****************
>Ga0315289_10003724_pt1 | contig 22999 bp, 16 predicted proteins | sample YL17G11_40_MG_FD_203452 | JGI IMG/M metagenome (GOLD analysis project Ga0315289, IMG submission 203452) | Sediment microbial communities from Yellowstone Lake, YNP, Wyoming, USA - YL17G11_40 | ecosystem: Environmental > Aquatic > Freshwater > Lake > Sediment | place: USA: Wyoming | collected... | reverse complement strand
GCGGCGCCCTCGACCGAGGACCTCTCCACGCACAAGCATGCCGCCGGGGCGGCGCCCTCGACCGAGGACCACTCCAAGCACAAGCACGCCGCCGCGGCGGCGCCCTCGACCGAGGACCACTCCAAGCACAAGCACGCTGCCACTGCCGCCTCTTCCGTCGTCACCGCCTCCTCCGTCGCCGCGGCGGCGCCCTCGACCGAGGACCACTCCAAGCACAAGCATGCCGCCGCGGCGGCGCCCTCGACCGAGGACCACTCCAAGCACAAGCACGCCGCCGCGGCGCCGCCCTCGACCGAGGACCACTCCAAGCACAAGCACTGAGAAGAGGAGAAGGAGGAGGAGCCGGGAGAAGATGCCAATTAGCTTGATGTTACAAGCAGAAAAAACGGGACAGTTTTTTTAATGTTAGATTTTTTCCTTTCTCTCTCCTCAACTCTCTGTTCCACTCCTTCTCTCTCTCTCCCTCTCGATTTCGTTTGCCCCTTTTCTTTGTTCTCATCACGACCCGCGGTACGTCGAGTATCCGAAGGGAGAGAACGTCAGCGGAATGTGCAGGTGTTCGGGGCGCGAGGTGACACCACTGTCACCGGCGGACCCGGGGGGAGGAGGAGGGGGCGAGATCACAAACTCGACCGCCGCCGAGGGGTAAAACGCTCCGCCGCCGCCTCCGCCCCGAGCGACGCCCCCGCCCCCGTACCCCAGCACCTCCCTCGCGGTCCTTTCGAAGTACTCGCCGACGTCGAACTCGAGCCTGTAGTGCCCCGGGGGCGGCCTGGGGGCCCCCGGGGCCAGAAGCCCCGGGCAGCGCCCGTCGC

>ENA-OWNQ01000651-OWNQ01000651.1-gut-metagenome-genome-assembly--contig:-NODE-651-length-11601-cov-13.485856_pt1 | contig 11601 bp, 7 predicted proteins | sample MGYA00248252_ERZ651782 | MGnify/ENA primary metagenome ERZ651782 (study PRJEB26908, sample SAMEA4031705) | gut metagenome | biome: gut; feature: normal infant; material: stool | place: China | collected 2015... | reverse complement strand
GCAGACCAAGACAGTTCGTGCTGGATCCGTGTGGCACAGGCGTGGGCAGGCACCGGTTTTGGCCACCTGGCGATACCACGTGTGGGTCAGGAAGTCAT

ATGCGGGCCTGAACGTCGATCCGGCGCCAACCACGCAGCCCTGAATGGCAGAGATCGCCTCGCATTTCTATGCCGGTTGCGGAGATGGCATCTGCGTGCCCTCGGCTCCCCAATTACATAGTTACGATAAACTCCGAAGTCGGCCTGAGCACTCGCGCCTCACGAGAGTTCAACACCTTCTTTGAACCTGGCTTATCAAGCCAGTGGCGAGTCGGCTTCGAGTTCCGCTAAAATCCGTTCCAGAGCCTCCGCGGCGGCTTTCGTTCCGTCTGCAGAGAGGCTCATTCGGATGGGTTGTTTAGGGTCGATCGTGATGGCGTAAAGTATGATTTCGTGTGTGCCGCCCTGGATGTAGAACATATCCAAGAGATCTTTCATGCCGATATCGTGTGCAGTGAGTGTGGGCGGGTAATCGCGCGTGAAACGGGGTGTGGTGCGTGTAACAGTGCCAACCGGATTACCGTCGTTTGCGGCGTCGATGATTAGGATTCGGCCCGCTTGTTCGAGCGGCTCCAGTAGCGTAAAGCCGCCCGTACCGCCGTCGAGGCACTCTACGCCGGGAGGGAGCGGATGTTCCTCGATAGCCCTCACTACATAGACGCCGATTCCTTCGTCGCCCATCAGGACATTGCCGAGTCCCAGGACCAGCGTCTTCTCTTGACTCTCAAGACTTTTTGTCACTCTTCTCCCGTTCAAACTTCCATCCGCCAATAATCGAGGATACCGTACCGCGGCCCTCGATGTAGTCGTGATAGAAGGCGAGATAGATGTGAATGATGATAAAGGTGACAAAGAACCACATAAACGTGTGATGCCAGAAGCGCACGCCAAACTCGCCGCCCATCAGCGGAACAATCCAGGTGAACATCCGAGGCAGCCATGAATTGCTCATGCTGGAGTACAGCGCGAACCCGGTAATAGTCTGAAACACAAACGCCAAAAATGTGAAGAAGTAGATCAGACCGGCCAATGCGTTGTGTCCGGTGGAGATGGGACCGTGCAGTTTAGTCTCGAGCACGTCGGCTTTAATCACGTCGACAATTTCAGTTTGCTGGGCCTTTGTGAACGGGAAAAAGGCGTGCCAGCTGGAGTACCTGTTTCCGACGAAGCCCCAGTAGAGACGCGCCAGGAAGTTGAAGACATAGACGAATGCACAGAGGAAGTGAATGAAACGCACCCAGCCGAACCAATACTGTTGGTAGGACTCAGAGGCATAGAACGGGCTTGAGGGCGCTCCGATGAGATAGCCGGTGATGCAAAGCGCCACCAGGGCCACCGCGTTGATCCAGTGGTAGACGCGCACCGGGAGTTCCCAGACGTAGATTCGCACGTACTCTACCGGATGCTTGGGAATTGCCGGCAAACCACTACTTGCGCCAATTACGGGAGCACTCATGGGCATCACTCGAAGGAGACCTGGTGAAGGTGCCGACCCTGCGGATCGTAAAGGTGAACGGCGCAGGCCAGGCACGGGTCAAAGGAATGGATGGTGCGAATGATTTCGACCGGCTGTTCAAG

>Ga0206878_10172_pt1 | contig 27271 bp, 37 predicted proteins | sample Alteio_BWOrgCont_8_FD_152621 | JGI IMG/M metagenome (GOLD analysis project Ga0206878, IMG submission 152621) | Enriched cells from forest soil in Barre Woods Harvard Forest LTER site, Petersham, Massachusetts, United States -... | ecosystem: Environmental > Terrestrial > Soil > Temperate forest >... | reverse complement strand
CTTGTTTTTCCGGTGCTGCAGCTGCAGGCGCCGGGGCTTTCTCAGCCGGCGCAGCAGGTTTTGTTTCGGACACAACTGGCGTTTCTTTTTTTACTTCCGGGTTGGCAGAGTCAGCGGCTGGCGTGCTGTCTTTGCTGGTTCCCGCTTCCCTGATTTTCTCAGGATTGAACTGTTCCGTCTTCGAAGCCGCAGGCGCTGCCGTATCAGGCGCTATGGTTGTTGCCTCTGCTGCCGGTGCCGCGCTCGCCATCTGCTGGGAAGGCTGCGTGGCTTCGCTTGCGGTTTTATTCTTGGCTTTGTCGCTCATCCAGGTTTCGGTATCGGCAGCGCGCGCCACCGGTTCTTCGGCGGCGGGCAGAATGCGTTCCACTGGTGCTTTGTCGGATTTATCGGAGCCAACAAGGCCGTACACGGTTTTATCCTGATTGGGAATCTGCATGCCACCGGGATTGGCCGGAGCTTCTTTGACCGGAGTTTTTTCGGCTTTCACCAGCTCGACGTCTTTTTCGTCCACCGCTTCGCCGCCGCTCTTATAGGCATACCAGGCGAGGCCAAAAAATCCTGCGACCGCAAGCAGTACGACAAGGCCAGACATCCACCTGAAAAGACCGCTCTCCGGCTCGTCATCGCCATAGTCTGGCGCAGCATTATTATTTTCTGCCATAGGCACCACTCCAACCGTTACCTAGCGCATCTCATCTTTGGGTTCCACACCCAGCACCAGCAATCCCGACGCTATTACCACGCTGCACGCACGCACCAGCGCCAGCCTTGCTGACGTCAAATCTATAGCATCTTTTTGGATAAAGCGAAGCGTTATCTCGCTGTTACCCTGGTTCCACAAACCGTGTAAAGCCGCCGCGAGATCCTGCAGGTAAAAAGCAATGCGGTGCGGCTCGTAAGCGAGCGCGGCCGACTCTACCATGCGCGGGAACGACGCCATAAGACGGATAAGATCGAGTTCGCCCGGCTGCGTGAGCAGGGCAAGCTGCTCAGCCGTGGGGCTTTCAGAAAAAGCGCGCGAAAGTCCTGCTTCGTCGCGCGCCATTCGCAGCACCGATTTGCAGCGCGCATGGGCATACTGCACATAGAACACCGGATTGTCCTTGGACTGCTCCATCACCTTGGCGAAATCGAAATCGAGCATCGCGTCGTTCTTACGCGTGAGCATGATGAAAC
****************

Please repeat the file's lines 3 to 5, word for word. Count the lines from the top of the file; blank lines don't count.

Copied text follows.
>ENA-OWNQ01000651-OWNQ01000651.1-gut-metagenome-genome-assembly--contig:-NODE-651-length-11601-cov-13.485856_pt1 | contig 11601 bp, 7 predicted proteins | sample MGYA00248252_ERZ651782 | MGnify/ENA primary metagenome ERZ651782 (study PRJEB26908, sample SAMEA4031705) | gut metagenome | biome: gut; feature: normal infant; material: stool | place: China | collected 2015... | reverse complement strand
GCAGACCAAGACAGTTCGTGCTGGATCCGTGTGGCACAGGCGTGGGCAGGCACCGGTTTTGGCCACCTGGCGATACCACGTGTGGGTCAGGAAGTCAT

ATGCGGGCCTGAACGTCGATCCGGCGCCAACCACGCAGCCCTGAATGGCAGAGATCGCCTCGCATTTCTATGCCGGTTGCGGAGATGGCATCTGCGTGCCCTCGGCTCCCCAATTACATAGTTACGATAAACTCCGAAGTCGGCCTGAGCACTCGCGCCTCACGAGAGTTCAACACCTTCTTTGAACCTGGCTTATCAAGCCAGTGGCGAGTCGGCTTCGAGTTCCGCTAAAATCCGTTCCAGAGCCTCCGCGGCGGCTTTCGTTCCGTCTGCAGAGAGGCTCATTCGGATGGGTTGTTTAGGGTCGATCGTGATGGCGTAAAGTATGATTTCGTGTGTGCCGCCCTGGATGTAGAACATATCCAAGAGATCTTTCATGCCGATATCGTGTGCAGTGAGTGTGGGCGGGTAATCGCGCGTGAAACGGGGTGTGGTGCGTGTAACAGTGCCAACCGGATTACCGTCGTTTGCGGCGTCGATGATTAGGATTCGGCCCGCTTGTTCGAGCGGCTCCAGTAGCGTAAAGCCGCCCGTACCGCCGTCGAGGCACTCTACGCCGGGAGGGAGCGGATGTTCCTCGATAGCCCTCACTACATAGACGCCGATTCCTTCGTCGCCCATCAGGACATTGCCGAGTCCCAGGACCAGCGTCTTCTCTTGACTCTCAAGACTTTTTGTCACTCTTCTCCCGTTCAAACTTCCATCCGCCAATAATCGAGGATACCGTACCGCGGCCCTCGATGTAGTCGTGATAGAAGGCGAGATAGATGTGAATGATGATAAAGGTGACAAAGAACCACATAAACGTGTGATGCCAGAAGCGCACGCCAAACTCGCCGCCCATCAGCGGAACAATCCAGGTGAACATCCGAGGCAGCCATGAATTGCTCATGCTGGAGTACAGCGCGAACCCGGTAATAGTCTGAAACACAAACGCCAAAAATGTGAAGAAGTAGATCAGACCGGCCAATGCGTTGTGTCCGGTGGAGATGGGACCGTGCAGTTTAGTCTCGAGCACGTCGGCTTTAATCACGTCGACAATTTCAGTTTGCTGGGCCTTTGTGAACGGGAAAAAGGCGTGCCAGCTGGAGTACCTGTTTCCGACGAAGCCCCAGTAGAGACGCGCCAGGAAGTTGAAGACATAGACGAATGCACAGAGGAAGTGAATGAAACGCACCCAGCCGAACCAATACTGTTGGTAGGACTCAGAGGCATAGAACGGGCTTGAGGGCGCTCCGATGAGATAGCCGGTGATGCAAAGCGCCACCAGGGCCACCGCGTTGATCCAGTGGTAGACGCGCACCGGGAGTTCCCAGACGTAGATTCGCACGTACTCTACCGGATGCTTGGGAATTGCCGGCAAACCACTACTTGCGCCAATTACGGGAGCACTCATGGGCATCACTCGAAGGAGACCTGGTGAAGGTGCCGACCCTGCGGATCGTAAAGGTGAACGGCGCAGGCCAGGCACGGGTCAAAGGAATGGATGGTGCGAATGATTTCGACCGGCTGTTCAAG